Watching or reading a story such as this is far different than experiencing it in real time.  There is not a dramatic soundtrack.  The look of being ashamed, of being broken, hopeless, and totally alone in the world.  I told Dennis that I wanted to help him beyond this night, and that I was going to use my resources to try to find him some answers, but for now all I could offer was some cash.  I reached into my pocket and told him he could have everything.  When I showed him the wad of cash, which meant nothing to me and the world to him, he placed his head in his hands and began to cry.

A passerby gawks at Dennis and I.

Dennis appears shocked by my offer.

Dennis appears shocked by my offer.

Dennis begins to weep in thanks, but none is required.

Dennis begins to weep in thanks, but none is required.

 

"Here you are my friend.  This is for you."

“Here you are my friend. This is for you.”

"Thank you Lou."  "You are sincerely welcome."

“Thank you Lou.” “You are sincerely welcome.”

I begged Dennis to hold on, and to not take his own life. I promised that I would be back, and that I would marshal what I could for him. With that, after talking for around an hour, we parted ways as friends and with a hug. Dennis insisted on the hug, which was something to see. This man, broken and disabled, struggled to his feet to stand on wobbly legs. We embraced for over a minute, and I reiterated that I would be back for him, good or bad, with a solution or not. I said goodnight, and walked away.

Parting as friends.

Parting as friends.

"Goodbye Dennis.  For now."

“Goodbye Dennis. For now.”

Each time I seek out an unfortunate soul to help is bitter sweet, knowing there is only so much one individual can do.  I live in a top floor penthouse condo in an upscale neighborhood. Each year my work is read by 10s of millions of people from every continent on the planet. I drink expensive liquor, wear designer clothes, dine in fancy restaurants where one pays more for ambiance and service than food, and frequent the city’s most exclusive nightclubs that people from all over the world travel to enjoy ridiculously overpriced drinks, just to say they had been there. In my life I have been outrageously fortunate to find myself in such a position, but this was not always the case. As a younger man I was extremely poor, often living on $5 or $10 a week with that money only being found through the haphazard collection of change and bottle returns. I know all too well the fear of wondering how I will pay for my next meal. While I may now live a debaucherous fast life I do remain ever mindful of the reality of my former self and how quickly, under the proper circumstances, that I may find myself once again scrounging to stay alive.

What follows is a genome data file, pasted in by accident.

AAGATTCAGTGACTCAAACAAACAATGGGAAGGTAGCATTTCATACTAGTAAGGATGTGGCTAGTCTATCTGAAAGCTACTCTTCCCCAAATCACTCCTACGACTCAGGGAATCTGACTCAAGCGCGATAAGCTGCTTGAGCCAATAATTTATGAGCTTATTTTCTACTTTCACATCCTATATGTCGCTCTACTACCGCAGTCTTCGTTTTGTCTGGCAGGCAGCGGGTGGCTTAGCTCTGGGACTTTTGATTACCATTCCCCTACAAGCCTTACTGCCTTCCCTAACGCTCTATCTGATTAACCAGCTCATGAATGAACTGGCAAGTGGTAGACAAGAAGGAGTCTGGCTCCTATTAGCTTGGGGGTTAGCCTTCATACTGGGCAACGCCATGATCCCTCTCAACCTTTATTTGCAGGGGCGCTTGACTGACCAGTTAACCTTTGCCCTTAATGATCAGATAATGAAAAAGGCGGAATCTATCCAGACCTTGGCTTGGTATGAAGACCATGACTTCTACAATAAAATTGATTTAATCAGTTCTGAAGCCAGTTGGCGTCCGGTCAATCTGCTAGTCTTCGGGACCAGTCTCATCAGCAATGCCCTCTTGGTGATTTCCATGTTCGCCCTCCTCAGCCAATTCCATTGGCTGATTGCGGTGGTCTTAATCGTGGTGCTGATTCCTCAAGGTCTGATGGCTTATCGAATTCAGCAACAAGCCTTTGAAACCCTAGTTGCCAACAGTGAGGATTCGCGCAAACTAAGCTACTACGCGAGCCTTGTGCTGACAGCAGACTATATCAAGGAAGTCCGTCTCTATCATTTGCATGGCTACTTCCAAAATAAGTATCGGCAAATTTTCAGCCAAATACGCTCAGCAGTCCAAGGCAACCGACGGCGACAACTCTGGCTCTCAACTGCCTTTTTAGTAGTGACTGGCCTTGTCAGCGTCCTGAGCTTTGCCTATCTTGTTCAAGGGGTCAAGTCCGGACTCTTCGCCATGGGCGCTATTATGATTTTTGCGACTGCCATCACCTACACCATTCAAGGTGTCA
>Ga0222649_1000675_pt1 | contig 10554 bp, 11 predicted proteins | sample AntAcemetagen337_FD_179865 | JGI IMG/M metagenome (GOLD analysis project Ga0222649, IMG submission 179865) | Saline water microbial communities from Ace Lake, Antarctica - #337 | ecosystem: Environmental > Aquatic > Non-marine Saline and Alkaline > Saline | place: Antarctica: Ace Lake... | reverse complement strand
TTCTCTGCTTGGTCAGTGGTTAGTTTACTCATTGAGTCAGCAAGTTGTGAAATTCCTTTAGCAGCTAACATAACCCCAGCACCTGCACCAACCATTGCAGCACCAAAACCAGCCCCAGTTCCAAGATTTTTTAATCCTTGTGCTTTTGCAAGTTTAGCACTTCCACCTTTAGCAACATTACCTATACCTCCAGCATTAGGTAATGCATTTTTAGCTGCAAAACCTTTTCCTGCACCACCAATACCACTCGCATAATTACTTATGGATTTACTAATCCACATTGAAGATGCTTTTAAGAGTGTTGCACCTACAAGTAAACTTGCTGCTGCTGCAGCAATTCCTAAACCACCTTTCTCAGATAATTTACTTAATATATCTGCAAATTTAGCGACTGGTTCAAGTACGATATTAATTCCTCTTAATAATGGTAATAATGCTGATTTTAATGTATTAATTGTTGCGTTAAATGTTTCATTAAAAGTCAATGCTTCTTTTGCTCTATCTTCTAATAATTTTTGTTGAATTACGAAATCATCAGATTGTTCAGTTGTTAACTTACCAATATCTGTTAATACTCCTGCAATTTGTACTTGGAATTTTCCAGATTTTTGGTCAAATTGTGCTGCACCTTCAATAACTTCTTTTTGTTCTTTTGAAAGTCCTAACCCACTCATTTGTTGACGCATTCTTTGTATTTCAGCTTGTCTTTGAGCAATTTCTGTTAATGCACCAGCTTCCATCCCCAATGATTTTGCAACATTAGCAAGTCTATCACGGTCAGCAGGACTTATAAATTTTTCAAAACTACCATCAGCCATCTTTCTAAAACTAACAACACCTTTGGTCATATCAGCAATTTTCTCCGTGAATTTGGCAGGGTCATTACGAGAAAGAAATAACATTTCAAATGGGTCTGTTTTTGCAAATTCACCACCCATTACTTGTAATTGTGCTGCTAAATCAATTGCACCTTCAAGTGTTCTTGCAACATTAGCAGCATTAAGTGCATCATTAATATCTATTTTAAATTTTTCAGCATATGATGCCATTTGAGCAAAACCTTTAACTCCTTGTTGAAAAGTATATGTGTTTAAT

On this particular day, I appeared on the popular liberal radio program “Liberal Fix” for an hour to discuss my work and the outcomes of key election races across the nation. After the broadcast it was imparted to me by the show’s producer that my interview was the most listened to interview in the show’s history. When the show was over, I felt great. I was full of energy, and yet I felt a pull. ’Don’t pat yourself on the back too much’, I thought. ’What have you done besides flap your lips for an hour?’ It was a fair internal question, and one I wrestle with daily. The good must always outweigh the bad, for if good is not accomplished then I have accomplished nothing. This is what brought me to Dennis, and what brings me back again and again, despite the enormity of the problem.

While walking away, I felt completely beaten and deflated. The jump in my step from earlier in the night was completely gone. Having presided over the most listened to show on Liberal Fix now meant absolutely nothing to me, and in fact seemed rather trivial and pointless. I felt helpless, and beaten. How could I help Dennis? Would I be able to offer him some information and insight into his situation? He already has a lawyer, so what could I do for him?

That night, upon arriving home, I scoured the Internet for answers and I found very little. This nation does not look kindly upon those who cannot prove who they say they are. I decided rather than researching the problem that has plagued Dennis, that my time would be more productively spent speaking to the lawyer who is working on the case. In the emotion and moment of hearing the story, I had forgotten to ask who his lawyer was. As usual, after the fact there is always something left unsaid. Tomorrow I would return to the cesspool that is the Las Vegas strip. I thought to myself, “I will find Dennis, I will retrieve the information I need, and I will probably give him a few dollars.”

The following afternoon I packed a backpack for Dennis with a blanket, and some food and drinks to tide him over. I walked back to the spot I found him before…but the man was nowhere to be found. I wandered up and down the strip for an hour, but I saw no sight of him. ”Perhaps”, I thought, “he had taken my money and found himself a place to stay for a few days.” I was comforted by that. After giving up my search, I saw another homeless person sitting on the sidewalk, and I offered them the backpack I had intended to give to Dennis. They were grateful, but rather than stopping to chat I moved on.

I don’t know if I will ever see Dennis again, but I will continue to look for him and if I ever find him I will try to help him.

There are presently 7,355 homeless individuals living on the streets of Las Vegas.

 

Lou Colagiovanni is the editor of ruthless-politics.com, National Crime Reporter for Examiner.com, and editor of the political discussion community,”We survived Bush.  You will survive Obama.”  You may contact Lou at lcolagiovanni@consultant.com.

K.S. Hampton and Samuel Warde contributed to this content.